Group led by former Pence aide launches ad campaign to pressure Moran on taxes

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A dark money group founded by former Vice President Mike Pence’s ex-chief of staff will launch an ad campaign next week aimed at pressuring Kansas Sen. Jerry Moran into dropping his support for a bipartisan infrastructure plan.

Moran, a Republican who stands for re-election in 2022, was one of 21 senators who signed on last week to a roughly $1 trillion infrastructure framework negotiated with President Joe Biden.

“I imagine this will be a surprise to many Kansans that this is the type of bill Jerry Moran is supporting,” said Marc Short, a former chief of staff to Pence and founder of The Coalition to Protect American Workers, an anti-tax group formed in March.

“And really our concern is that this first step would pave way the way to a much larger tax increase,” Short said.

Short’s group will launch a six-figure ad campaign Tuesday in Kansas focused on Moran in hopes of pushing the already wavering senator off of the plan.

The ad features hundreds of faceless men in black suits marching in unison as a narrator ominously warns, “If Joe Biden gets his way, they’re coming: IRS agents.”

The bipartisan infrastructure plan doesn’t raise taxes, but it includes $40 billion for the Internal Revenue Service, which has seen its budget drastically shrink in the last decade. The additional funding is meant to step up enforcement and catch tax evaders, ultimately bringing in more revenue to the federal government.

But the ad warns viewers the agents will be “aggressively coming for every dime they can grab at your house and at our small businesses.” It then shifts to a photograph of Moran and urges viewers to “tell Sen. Moran Kansas votes no.”

Moran is the first Republican lawmaker to be targeted by the group, which has focused on Democrats up to this point.

Moran disputed the notion that passing the infrastructure plan will trigger an increase in taxes.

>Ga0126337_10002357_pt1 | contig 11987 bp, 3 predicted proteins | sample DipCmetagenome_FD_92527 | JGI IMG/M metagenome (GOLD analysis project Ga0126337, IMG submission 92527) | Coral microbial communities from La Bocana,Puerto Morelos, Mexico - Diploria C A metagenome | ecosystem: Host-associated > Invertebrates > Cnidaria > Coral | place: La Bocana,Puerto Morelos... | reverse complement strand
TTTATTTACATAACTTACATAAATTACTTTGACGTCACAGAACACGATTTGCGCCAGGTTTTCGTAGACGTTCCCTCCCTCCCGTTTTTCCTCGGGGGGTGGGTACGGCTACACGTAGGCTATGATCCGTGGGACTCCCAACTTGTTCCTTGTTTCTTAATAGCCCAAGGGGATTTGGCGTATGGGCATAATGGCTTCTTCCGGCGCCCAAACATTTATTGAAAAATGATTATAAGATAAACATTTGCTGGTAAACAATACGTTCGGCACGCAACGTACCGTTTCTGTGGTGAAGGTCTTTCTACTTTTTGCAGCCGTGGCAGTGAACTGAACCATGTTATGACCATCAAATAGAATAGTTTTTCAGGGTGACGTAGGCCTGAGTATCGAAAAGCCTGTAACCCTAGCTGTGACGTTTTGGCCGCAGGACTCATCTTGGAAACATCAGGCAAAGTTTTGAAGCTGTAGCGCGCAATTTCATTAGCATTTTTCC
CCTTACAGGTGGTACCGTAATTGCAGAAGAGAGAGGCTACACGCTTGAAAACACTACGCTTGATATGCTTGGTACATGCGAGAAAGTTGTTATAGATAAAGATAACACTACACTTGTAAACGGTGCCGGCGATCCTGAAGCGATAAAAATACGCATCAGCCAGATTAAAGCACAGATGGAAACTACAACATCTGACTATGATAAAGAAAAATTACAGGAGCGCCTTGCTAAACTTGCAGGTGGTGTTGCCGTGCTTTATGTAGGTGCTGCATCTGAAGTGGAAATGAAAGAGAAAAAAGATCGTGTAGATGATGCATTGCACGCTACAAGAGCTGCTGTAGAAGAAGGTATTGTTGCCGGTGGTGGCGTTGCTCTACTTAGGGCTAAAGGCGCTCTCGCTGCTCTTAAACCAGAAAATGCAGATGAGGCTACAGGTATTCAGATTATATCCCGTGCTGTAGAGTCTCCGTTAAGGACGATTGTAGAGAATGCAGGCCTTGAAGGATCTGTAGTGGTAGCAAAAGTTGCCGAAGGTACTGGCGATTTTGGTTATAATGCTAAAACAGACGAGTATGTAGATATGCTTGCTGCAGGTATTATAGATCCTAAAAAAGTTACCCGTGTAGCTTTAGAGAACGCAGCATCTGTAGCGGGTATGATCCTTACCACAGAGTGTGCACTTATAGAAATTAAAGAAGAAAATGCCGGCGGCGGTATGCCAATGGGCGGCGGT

“Improving our infrastructure is vital to our nation’s economy, safety and to our ability to compete in the global economy,” Moran said. “We can pass an infrastructure package in a bipartisan way without raising taxes, without eliminating the Trump tax cuts, without recklessly spending trillions of dollars and without eliminating the filibuster.”

Moran’s Senate seat is seen as safe for Republicans in 2022 and there’s little chance he’ll face a competitive primary challenge. But he could still face pressure from the political right on various issues in the lead-up to the next election.

Short said the goal wasn’t to facilitate a primary challenge against Moran but instead to persuade him to change his stance on the plan if he hears from Kansas voters.

Moran is one of 11 GOP senators who worked across the aisle on the infrastructure package, but his support for the plan is hardly definite.

As early as last week, Moran’s office said he was seeking assurances from moderate Democrats that they wouldn’t seek to pass additional legislation to enact the portions of Biden’s agenda absent from the bipartisan framework.

Biden has sent mixed messages on this point in recent days.

“The assurances that we have heard over the weekend, which seem convoluted at best, aren’t really assuring me,” Moran said during a Monday appearance on Fox Business. It followed Biden’s retreat from a threat to not sign the bipartisan plan unless his other agenda items were passed in a separate bill.

“I have little comfort from everything I’ve seen or heard to date,” Moran said.

Short said the ad campaign would likely be focused in the Wichita and Topeka television markets.

As a 501(c)(4) organization, the coalition does not have to disclose its donors. But Short said the individuals involved in the group previously worked on the Trade Works for America campaign in 2018, which urged passage of the United States-Mexico-Canada Trade Agreement (USMCA).

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